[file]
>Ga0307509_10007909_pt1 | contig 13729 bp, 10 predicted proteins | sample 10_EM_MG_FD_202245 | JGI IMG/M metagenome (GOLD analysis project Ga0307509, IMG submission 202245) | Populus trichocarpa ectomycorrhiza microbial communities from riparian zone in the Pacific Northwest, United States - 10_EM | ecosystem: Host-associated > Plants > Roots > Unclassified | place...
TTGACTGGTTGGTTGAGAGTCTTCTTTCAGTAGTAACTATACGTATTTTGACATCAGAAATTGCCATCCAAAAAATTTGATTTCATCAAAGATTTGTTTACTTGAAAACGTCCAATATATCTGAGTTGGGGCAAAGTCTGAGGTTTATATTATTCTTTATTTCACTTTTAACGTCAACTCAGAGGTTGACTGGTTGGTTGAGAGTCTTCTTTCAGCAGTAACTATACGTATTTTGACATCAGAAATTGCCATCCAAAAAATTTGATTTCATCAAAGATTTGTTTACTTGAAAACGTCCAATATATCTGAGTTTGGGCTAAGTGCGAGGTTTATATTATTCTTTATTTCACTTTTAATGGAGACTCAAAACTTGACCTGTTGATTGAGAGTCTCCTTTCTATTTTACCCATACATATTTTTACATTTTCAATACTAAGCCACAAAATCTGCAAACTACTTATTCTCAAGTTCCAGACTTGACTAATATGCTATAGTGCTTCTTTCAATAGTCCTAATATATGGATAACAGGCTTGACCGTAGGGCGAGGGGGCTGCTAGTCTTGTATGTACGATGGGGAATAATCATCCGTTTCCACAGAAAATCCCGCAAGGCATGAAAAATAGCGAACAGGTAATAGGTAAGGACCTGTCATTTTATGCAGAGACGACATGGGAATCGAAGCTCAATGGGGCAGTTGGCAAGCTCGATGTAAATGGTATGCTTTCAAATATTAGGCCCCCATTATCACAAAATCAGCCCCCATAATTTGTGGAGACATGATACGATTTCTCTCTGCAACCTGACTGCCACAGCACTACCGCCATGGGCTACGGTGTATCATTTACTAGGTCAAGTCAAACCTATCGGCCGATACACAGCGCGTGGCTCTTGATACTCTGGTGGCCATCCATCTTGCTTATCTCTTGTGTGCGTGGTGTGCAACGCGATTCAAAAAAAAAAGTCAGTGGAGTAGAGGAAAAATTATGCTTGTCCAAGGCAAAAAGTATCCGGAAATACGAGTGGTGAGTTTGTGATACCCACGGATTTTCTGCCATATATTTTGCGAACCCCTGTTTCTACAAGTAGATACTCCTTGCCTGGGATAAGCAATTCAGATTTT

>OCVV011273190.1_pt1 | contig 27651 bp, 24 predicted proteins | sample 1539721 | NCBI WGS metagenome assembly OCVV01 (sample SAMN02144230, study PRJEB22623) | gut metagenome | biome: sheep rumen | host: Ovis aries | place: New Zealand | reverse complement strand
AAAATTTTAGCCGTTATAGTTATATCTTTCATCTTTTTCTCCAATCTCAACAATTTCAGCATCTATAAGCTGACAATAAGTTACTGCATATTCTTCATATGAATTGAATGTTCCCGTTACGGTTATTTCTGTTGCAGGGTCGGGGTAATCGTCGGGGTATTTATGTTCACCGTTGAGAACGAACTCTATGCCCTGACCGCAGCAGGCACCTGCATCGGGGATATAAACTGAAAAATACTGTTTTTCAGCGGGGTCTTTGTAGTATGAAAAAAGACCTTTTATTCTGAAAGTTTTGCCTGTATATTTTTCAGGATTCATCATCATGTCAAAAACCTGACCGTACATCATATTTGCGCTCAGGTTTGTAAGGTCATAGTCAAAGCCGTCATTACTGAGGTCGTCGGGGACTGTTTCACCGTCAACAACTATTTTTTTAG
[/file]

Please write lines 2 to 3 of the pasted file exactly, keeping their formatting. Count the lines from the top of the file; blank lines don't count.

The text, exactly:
TTGACTGGTTGGTTGAGAGTCTTCTTTCAGTAGTAACTATACGTATTTTGACATCAGAAATTGCCATCCAAAAAATTTGATTTCATCAAAGATTTGTTTACTTGAAAACGTCCAATATATCTGAGTTGGGGCAAAGTCTGAGGTTTATATTATTCTTTATTTCACTTTTAACGTCAACTCAGAGGTTGACTGGTTGGTTGAGAGTCTTCTTTCAGCAGTAACTATACGTATTTTGACATCAGAAATTGCCATCCAAAAAATTTGATTTCATCAAAGATTTGTTTACTTGAAAACGTCCAATATATCTGAGTTTGGGCTAAGTGCGAGGTTTATATTATTCTTTATTTCACTTTTAATGGAGACTCAAAACTTGACCTGTTGATTGAGAGTCTCCTTTCTATTTTACCCATACATATTTTTACATTTTCAATACTAAGCCACAAAATCTGCAAACTACTTATTCTCAAGTTCCAGACTTGACTAATATGCTATAGTGCTTCTTTCAATAGTCCTAATATATGGATAACAGGCTTGACCGTAGGGCGAGGGGGCTGCTAGTCTTGTATGTACGATGGGGAATAATCATCCGTTTCCACAGAAAATCCCGCAAGGCATGAAAAATAGCGAACAGGTAATAGGTAAGGACCTGTCATTTTATGCAGAGACGACATGGGAATCGAAGCTCAATGGGGCAGTTGGCAAGCTCGATGTAAATGGTATGCTTTCAAATATTAGGCCCCCATTATCACAAAATCAGCCCCCATAATTTGTGGAGACATGATACGATTTCTCTCTGCAACCTGACTGCCACAGCACTACCGCCATGGGCTACGGTGTATCATTTACTAGGTCAAGTCAAACCTATCGGCCGATACACAGCGCGTGGCTCTTGATACTCTGGTGGCCATCCATCTTGCTTATCTCTTGTGTGCGTGGTGTGCAACGCGATTCAAAAAAAAAAGTCAGTGGAGTAGAGGAAAAATTATGCTTGTCCAAGGCAAAAAGTATCCGGAAATACGAGTGGTGAGTTTGTGATACCCACGGATTTTCTGCCATATATTTTGCGAACCCCTGTTTCTACAAGTAGATACTCCTTGCCTGGGATAAGCAATTCAGATTTT

>OCVV011273190.1_pt1 | contig 27651 bp, 24 predicted proteins | sample 1539721 | NCBI WGS metagenome assembly OCVV01 (sample SAMN02144230, study PRJEB22623) | gut metagenome | biome: sheep rumen | host: Ovis aries | place: New Zealand | reverse complement strand